Just looking out! lol
I wonder if the same "features" are applied to Mac's too.
I read an article about that recently. It seems there may be 2 sides to the story.
From Apple's view: the issue is degrading batteries. As batteries degrade, they throttle the performance of the phone, which is intended to get you through the day with a weaker battery, rather than part way through the day with a snappier phone.
This might be a reasonable trade-off for users. If it's actually working that way, it would be nice if Apple had explained it would happen, and that a new battery would restore the snappy behavior. It would have also prevented folks from thinking that Apple was slowing older iPhones solely to encourage purchase of a new iPhone.
you actually watch the video?
The battery issue was definitely addressed.
It's sounds a lot like your post.
Just wanted to provide a new topic for discussion.
You caught me there, Soteria 2.0. I did not watch the video before posting-- I have now.
The video sill seems tilted (to me) towards the conspiracy theorists. (And I love a good conspiracy theory, and believe they're sometimes true.)
Here's the same basic information, but from a different source, with a different slant:
The nice graphs correlating new iPhone releases to the slowdowns in the video seems impressive. The article I read correlated the slowdown to IOS updates, which may tend to come along about the same time as new iPhone releases. (Updated IOS requires more horsepower, which the older battery can't provide. Or the slow-down fix was an important feature of the update to yield better usability of an older phone. Or the IOS update was pushed specifically to cripple the phones: take your pick. Interestingly, the article I read indicated that older iPhones are immune to the slowdown (but not immune to battery issues & shutdowns), since the newer IOS updates can't be applied.)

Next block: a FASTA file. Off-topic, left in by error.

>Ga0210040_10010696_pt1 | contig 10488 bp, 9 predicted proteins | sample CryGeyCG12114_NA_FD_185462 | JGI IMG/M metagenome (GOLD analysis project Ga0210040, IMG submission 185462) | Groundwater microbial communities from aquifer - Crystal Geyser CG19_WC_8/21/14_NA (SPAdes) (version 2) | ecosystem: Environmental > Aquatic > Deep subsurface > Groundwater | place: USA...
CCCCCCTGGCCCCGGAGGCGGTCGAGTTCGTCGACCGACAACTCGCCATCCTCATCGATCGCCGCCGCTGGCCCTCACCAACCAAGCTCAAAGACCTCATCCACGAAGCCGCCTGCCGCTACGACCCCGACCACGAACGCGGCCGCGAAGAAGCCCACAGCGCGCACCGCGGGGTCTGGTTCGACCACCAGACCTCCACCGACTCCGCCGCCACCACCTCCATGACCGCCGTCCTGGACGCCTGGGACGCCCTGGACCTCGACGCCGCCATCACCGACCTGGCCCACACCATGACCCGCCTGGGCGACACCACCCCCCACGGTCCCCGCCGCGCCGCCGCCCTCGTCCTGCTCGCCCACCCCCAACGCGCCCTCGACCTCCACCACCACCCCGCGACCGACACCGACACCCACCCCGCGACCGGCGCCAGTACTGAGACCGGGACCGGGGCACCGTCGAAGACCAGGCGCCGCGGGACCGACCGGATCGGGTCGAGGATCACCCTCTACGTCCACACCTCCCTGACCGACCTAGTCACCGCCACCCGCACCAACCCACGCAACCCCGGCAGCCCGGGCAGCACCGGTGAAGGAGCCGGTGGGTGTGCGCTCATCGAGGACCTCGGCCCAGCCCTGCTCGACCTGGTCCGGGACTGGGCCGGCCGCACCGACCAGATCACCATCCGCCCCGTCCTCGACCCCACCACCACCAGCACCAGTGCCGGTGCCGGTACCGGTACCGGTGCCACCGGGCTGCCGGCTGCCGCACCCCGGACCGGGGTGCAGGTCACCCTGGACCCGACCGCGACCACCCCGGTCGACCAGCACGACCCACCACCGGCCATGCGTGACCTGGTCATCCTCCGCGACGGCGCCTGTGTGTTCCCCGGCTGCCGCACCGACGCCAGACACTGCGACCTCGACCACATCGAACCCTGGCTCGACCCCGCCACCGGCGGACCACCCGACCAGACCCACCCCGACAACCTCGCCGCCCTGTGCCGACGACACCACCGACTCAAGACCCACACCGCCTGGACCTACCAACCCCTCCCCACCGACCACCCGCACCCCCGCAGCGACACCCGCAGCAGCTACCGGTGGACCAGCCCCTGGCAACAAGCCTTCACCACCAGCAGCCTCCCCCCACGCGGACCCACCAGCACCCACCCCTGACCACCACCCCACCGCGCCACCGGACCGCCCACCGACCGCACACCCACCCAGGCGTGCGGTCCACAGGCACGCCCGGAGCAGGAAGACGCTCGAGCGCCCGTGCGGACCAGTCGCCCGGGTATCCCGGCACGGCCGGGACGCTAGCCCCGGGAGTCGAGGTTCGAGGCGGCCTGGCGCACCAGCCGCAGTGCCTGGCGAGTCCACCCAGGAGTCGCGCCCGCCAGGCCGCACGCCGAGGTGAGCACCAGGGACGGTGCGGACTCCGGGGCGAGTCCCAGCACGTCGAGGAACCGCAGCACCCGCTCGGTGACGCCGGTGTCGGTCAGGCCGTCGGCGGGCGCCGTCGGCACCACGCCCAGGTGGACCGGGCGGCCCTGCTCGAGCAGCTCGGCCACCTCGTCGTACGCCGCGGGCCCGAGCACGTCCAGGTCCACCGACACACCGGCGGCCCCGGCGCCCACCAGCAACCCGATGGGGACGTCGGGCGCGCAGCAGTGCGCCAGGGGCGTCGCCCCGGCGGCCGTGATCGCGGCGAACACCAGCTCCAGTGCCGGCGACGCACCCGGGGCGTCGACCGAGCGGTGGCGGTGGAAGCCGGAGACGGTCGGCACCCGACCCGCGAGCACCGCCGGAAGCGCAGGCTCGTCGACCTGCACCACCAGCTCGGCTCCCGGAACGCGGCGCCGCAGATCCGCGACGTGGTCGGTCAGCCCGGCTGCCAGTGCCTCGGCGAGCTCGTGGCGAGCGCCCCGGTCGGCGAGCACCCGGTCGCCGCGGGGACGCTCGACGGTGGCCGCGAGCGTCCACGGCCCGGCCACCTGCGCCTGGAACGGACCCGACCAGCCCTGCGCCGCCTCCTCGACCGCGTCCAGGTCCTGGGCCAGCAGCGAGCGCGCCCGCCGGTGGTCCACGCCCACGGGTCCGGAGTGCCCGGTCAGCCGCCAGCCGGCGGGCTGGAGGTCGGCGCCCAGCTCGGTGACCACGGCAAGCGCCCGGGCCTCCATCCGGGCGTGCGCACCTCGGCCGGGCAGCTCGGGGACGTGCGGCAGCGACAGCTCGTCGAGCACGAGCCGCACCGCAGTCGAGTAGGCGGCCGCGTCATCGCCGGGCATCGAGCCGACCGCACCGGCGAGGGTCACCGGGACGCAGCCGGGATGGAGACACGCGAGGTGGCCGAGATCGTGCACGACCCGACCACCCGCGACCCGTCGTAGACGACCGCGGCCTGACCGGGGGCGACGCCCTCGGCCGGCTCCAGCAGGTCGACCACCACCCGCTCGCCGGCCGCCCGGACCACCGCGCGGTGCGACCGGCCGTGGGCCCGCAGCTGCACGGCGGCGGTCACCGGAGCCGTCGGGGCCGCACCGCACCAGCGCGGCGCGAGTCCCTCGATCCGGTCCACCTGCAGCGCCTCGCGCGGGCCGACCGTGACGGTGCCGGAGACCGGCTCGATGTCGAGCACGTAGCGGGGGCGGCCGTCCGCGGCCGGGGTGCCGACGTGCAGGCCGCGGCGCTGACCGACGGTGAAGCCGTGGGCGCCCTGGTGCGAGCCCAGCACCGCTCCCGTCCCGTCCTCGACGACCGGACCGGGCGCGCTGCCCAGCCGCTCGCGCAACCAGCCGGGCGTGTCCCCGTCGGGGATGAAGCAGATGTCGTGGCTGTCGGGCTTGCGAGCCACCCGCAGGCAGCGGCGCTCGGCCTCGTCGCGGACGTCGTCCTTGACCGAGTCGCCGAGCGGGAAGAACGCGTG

Maybe it's nefarious. It seems possible that those inclined to sue would have find grounds either way-- either 'my phone shuts down' or 'my phone slowed down'.
I'm not aware of many manufacturers who encourage owners to fix or upgrade an already-owned device over selling them a new one, especially at the retail store level. Usually those of us inclined to do that are left to find our own way, even if that way is supported by the manufacturer. Intentionally 'nerfing' an older device specifically to sell a new device would indeed be bad behavior, if that's what's happening.
Re: conspiracy theories and encouraged upgrades: I had a friend who worked for one of the major manufacturers of electronic musical synthesizers, in the development department. He told me that at any time, the company had already developed 2 generations in advance of the current model, and could release that latest generation anytime they desired-- but they wouldn't. By introducing only one generation step at a time, they benefited from multiple upgrade purchases from the same individual, while releasing the 2-generation upgrade immediately would cut them out of an upgrade profit opportunity.
Job well done!
Seriously, I think it's a real concern, and an interesting video. Very good presentation.
Here's a recent good intention from Apple. Get a new iphone battery for $29 rather than $79. But this battery issue seems unrelated to slowdowns caused by ios updates that cause older devices to perform poorly, no matter how new and healthy the battery.
so looks like the retail markup of the battery plus labor is $50. ;p
If Apple had been transparent and, perhaps, even gave the user the ability to toggle between maximum performance and maximum battery life then this would not have been an issue. It's the veil of secrecy that's got them in hot water.